How Emmy voters vote now
Now all members of a specific branch of the academy — acting, writing, editing, etc. — are allowed to vote on the awards in that particular branch, instead of just a few dozen voters on a blue-ribbon panel. ATAS has, in total, more than 19,000 members (though not all members are in every branch), which means the shift has been from a very selective process to a very, very open one.
There's one major similarity, however. Voters are still required to watch all of the submitted tapes in any category (save for Comedy and Drama Series, where they're not required to watch anything to vote). In theory, the academy has kept its old system, just expanded it to hopefully allow for more populist choices.
However, there's no immediate indication of how the academy keeps track of who's watched what. Screeners are available online — and presumably could be tracked to individual accounts to suggest who should be able to vote on which awards — but this system would be easy enough to get around for even the technically inept. (Simply leave that screener running while you're doing something else.) And there's no indication the academy is doing even that.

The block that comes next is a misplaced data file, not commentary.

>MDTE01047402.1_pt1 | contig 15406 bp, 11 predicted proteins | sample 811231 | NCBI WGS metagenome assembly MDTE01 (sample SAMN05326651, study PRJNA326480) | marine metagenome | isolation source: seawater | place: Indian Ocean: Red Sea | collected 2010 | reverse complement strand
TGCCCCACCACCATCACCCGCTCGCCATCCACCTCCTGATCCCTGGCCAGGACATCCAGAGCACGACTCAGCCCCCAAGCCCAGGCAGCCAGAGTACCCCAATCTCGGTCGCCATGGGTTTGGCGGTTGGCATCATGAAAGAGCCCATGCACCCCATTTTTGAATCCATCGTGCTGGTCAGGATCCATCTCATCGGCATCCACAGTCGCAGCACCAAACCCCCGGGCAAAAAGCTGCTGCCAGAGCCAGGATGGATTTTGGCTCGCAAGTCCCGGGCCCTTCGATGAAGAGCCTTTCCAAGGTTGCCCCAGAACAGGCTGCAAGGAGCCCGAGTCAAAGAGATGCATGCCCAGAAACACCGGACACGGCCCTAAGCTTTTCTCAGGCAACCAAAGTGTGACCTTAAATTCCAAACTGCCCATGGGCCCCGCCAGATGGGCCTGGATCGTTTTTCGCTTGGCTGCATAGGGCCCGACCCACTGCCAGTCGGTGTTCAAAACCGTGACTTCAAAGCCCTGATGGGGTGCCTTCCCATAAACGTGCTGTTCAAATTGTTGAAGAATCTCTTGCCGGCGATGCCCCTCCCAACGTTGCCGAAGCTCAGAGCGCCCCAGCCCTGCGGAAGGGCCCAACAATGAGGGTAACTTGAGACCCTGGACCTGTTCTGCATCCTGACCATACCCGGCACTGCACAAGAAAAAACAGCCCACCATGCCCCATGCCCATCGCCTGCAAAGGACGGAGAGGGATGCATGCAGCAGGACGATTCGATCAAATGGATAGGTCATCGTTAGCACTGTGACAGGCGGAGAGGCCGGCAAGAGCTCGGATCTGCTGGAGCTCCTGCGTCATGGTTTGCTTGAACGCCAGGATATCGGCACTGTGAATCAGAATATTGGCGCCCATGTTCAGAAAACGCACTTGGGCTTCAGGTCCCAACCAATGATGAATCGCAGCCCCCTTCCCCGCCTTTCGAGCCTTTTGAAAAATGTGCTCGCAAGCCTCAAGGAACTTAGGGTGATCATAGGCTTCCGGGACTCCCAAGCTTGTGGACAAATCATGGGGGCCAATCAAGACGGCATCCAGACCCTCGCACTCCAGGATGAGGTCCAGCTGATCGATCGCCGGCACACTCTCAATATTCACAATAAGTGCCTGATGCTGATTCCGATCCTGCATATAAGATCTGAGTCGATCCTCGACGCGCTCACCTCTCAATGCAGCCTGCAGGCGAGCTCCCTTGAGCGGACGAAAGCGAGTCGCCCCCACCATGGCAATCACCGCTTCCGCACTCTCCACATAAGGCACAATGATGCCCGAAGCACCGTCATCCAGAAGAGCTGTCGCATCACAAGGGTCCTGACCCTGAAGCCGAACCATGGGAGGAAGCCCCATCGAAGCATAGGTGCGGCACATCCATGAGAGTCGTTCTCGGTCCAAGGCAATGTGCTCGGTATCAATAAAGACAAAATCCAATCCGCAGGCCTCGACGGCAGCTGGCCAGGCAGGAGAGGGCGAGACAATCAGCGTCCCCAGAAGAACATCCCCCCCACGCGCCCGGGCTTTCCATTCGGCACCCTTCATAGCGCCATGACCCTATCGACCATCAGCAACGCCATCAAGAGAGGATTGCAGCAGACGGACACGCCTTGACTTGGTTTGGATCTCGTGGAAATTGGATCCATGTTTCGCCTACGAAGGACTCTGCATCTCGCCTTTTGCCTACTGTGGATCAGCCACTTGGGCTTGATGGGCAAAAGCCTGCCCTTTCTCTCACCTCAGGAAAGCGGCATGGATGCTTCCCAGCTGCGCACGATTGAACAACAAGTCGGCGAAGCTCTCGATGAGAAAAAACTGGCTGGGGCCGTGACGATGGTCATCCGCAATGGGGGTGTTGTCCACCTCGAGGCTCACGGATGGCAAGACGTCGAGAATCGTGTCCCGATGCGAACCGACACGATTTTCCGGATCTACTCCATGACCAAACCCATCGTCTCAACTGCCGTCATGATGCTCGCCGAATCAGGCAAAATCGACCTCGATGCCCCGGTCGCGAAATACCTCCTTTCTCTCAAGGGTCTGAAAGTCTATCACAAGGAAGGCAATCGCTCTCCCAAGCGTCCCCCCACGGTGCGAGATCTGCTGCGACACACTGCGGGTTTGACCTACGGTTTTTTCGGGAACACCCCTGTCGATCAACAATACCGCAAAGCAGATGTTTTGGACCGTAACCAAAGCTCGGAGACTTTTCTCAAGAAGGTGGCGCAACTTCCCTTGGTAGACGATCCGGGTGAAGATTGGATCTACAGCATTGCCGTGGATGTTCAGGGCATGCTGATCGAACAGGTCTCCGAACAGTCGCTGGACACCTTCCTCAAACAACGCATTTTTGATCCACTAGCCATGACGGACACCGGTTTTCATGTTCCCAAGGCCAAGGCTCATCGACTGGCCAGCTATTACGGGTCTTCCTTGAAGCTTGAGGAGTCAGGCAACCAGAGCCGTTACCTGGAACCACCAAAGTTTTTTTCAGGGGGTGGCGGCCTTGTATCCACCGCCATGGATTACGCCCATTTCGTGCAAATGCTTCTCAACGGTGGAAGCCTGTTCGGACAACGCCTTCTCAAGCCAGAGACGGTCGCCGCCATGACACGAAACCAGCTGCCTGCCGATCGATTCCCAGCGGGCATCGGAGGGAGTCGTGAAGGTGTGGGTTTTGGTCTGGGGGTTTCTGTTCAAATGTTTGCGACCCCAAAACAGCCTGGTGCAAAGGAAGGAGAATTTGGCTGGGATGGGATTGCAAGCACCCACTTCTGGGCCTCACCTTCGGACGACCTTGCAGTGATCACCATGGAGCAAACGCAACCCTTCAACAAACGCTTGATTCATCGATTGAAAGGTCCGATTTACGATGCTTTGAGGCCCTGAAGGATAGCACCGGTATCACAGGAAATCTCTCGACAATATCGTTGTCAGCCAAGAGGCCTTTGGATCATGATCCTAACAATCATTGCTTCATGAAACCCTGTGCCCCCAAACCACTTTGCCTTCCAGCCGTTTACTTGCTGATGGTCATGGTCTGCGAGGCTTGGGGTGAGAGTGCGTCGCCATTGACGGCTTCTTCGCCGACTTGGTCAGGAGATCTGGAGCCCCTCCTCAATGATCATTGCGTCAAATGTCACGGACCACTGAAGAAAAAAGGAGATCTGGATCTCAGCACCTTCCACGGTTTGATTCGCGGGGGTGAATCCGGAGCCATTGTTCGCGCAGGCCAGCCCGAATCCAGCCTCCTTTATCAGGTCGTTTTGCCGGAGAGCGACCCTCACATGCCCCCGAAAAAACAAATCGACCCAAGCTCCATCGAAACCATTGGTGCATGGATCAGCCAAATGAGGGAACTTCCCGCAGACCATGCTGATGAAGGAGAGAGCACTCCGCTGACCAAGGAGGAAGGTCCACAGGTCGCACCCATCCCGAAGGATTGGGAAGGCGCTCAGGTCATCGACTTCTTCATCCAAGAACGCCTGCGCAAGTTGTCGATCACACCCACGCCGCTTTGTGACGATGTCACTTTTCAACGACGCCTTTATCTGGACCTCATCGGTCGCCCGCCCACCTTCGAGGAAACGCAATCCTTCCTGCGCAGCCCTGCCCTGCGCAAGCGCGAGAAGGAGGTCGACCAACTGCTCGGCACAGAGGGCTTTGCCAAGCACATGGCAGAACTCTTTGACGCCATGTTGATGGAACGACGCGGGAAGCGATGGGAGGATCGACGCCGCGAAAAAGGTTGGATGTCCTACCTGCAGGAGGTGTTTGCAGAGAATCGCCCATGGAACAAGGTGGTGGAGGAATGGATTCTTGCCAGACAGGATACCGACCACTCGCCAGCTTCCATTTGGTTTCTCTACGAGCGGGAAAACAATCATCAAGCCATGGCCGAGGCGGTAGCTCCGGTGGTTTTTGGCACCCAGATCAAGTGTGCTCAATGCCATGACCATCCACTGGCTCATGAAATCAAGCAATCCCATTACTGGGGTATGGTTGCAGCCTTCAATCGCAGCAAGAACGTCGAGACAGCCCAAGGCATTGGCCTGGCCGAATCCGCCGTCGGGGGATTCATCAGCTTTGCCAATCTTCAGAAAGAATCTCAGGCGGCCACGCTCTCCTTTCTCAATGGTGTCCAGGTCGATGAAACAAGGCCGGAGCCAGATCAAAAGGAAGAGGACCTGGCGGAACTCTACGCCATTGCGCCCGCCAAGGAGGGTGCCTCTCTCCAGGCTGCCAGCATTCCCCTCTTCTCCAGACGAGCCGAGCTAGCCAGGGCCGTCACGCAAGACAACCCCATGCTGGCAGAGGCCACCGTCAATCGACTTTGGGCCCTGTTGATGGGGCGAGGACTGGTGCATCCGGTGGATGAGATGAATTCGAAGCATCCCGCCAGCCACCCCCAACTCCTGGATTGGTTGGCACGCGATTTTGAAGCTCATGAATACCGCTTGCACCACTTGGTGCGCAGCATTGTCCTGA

Thus, up until last year, no one was quite sure how much of an effect this would have, but the results, as suggested, make it seem as if the new process will have pronounced repercussions on the awards going forward.
The rise of the Emmy sweep?
One of the best — and worst — things about the Emmys is how unaffected they seem to be by buzz.
Steve Carell's departure from The Office resulted in oceans of positive press and tributes, but the Emmys didn't care, giving yet another award to The Big Bang Theory's Jim Parsons and leaving Carell empty-handed. Game of Thrones has been one of TV's biggest shows, but until 2015, it struggled to break out of the technical categories. And Netflix has won but three major awards since it started being Emmy-eligible — a directing prize for House of Cards and two acting prizes for Orange Is the New Black's Uzo Aduba.
The tapes system, by and large, is thought to be responsible for this. Where the Golden Globes vacillate wildly between the handful of shows that get the most buzz in the media, the Emmys are staid, slow to change, and very traditional in their tastes. They like what they like. But this also means they don't go in for fads that look embarrassing later on, for the most part. They might over-reward Modern Family, but they always remained a little skeptical of Glee.
The new system tosses all of that out the window. That could lead to some happy occurrences — like Hamm's win for Mad Men — but it could also lead to voters simply checking off the names of shows they're more familiar with in category after category, as happens at the Oscars (another award show where the system to police whether voters have seen every film is spotty/nonexistent).
We'll know more after the main awards, but if Game of Thrones tops its own record Sunday night, the primary reason will likely boil down to those voting bylaws nobody ever reads.